Sunday, 22 October 2017

European toad versus cane toad: a study in contrasting research

Rivalled by only the rabbit and red fox as worst and most dangerous introduced species in Australia is the cane toad (Rhinella marina; historically and familiarly Bufo marinus).
Adult female cane toad with human hand for comparison
The toad is absolutely lethal to the unique marsupials of the genus Dasyurus (quolls) which have evolved for 150,000,000 years with zero exposure to toad toxins, and demonstrably cannot coexist with bufonids anywhere.  This is seen in the fact that toad invasion has throughout the monsoonal tropics caused 97 percent declines in Northern Quoll (Dasyurus hallucatus) populations within a couple of years without any later recoveries. Bufonids also extremely dangerous to a number of predatory reptiles, such as goannas (Varanus) and elapid snakes, though unlike quolls these species can undergo behavioral or morphological changes to permit them to avoid eating toads.
Northern Quoll (Dasyurus hallucatus) – went from “Least Concern” to Endangered in a decade due to the spread of cane toads
It is well known that the cane toad was introduced into Australia to control a number of species of native “cane beetles” that were killing sugarcane by feeding on the plant’s sweet roots. It is also well known that, besides extirpating quolls and goannas, the cane toad did not reduce the numbers of cane beetles. In fact, the year 1946 saw the worst outbreak on record although toads had been released a decade beforehand!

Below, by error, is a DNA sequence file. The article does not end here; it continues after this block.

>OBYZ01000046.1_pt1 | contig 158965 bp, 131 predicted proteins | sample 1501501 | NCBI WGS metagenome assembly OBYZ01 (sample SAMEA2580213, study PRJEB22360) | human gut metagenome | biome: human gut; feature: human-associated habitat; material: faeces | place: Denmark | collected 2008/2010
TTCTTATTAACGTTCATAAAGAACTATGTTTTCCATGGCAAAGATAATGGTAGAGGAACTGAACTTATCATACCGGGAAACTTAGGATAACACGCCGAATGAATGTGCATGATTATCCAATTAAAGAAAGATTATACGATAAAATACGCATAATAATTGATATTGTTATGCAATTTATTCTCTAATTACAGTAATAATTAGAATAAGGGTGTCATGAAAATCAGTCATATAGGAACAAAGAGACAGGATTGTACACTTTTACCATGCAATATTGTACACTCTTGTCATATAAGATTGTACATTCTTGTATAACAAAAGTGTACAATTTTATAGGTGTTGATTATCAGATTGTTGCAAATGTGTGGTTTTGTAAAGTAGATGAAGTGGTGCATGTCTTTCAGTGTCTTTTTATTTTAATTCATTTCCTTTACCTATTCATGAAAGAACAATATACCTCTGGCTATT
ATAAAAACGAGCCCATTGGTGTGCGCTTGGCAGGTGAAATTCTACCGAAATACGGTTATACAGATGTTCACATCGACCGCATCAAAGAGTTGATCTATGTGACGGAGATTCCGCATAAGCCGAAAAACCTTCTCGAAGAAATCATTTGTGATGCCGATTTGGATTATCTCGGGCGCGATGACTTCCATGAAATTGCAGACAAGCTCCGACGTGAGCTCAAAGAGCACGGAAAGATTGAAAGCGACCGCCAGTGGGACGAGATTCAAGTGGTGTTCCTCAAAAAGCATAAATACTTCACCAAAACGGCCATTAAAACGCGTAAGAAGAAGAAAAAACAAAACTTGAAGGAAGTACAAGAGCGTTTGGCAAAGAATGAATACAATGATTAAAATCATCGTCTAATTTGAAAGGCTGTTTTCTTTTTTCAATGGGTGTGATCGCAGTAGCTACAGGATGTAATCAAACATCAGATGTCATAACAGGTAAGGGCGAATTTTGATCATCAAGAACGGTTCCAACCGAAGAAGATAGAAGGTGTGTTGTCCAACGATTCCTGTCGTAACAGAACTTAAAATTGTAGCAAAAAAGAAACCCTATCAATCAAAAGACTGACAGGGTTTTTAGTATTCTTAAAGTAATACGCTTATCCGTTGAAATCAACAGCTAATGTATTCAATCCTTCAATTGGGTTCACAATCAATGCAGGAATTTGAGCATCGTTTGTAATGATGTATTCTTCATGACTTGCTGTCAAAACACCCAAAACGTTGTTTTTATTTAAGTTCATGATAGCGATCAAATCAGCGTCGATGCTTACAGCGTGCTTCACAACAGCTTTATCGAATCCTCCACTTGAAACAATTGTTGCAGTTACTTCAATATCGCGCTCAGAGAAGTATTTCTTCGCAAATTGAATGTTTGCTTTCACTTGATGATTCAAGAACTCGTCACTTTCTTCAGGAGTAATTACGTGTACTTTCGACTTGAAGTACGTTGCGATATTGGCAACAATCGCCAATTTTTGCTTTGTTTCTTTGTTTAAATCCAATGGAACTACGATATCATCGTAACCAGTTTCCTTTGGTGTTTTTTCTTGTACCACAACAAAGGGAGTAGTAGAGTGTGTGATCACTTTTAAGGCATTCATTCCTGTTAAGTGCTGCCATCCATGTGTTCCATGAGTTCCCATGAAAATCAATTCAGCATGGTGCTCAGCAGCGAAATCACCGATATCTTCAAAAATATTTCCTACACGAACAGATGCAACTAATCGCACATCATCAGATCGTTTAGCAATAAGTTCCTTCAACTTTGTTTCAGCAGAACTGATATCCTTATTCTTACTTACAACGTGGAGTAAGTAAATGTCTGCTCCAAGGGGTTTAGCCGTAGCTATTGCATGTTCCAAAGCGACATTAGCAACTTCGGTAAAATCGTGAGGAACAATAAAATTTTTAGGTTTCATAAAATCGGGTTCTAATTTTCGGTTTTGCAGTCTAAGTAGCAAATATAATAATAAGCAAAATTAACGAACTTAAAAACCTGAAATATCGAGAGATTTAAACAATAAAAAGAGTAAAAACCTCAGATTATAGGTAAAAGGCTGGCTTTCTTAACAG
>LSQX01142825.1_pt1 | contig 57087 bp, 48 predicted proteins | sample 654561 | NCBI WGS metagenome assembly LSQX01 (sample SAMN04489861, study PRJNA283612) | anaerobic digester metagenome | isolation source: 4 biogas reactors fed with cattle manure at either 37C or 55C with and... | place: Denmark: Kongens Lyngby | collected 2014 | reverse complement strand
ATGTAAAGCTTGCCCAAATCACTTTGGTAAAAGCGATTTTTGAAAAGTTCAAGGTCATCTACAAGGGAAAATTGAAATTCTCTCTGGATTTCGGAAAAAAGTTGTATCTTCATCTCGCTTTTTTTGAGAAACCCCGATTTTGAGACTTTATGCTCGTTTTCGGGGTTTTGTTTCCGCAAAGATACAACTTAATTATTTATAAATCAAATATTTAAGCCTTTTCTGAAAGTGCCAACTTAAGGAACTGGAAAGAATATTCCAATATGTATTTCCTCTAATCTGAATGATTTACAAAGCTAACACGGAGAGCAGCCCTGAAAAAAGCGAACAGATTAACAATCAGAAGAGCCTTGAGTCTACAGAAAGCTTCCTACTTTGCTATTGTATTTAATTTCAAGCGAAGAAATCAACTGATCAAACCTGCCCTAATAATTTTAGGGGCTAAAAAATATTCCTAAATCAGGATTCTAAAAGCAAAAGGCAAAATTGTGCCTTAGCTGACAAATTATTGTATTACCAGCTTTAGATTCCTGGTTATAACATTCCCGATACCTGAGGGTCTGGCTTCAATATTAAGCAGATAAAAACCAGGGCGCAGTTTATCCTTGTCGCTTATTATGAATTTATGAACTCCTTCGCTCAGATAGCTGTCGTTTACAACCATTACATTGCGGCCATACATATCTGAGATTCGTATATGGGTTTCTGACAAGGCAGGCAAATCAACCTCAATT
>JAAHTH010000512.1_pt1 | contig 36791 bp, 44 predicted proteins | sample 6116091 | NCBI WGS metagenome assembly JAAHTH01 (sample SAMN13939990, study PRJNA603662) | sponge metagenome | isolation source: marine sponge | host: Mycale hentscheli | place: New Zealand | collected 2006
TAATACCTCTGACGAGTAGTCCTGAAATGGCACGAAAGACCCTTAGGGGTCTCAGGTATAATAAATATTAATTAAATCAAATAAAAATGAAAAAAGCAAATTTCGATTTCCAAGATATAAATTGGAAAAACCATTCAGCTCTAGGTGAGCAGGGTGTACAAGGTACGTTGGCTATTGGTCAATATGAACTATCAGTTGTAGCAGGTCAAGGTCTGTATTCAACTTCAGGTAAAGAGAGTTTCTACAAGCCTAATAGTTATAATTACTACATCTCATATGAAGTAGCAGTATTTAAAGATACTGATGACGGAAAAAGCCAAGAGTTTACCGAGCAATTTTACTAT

However, it is almost unknown that at the very time the cane toad was released into Queensland, the CSIR was experimenting with the European Common Toad (then Bufo vulgaris; now Bufo bufo) as a pest control agent for Oncoptera grass grubs that were eating pastures in southern Australia. Proposals to import Bufo vulgaris (as I will call it for the rest of this post) and also the natterjack toad Bufo calamita date back to Western Australia in 1897. They were never executed in the first third of the twentieth century, but with increasing pest problems in the 1930s, the CSIR imported several specimens of Bufo vulgaris for a thorough test as a biological control agent against various Oncoptera. The CSIR found that Bufo vulgaris devoured all stages of Oncoptera (except, perhaps, the eggs) but that it could not dig down to reach them in their burrows. Consequently, the CSIR did not release Bufo vulgaris into southern Australia.
European common toad (Bufo vulgaris; now Bufo bufo)
If Bufo vulgaris (or the natterjack toad) had been released, it would have been likely more disastrous than the cane toad. This is because those few Australian species able to handle toad poison are almost all (Podargus frogmouths being a possible exception) immigrants from west of Wallacea – a group of islands with neither toads nor those predators (e.g. quolls) most affected by bufonid poison. Such species stand less likely to migrate into the Eyrean and Bassian faunal regions of central and southern Australia.
Eastern Quoll (Dasyurus viverrinus) now extinct on the mainland due to cane toads, and “Endangered” even in toad-free Tasmania due to rapid anthropogenic climate change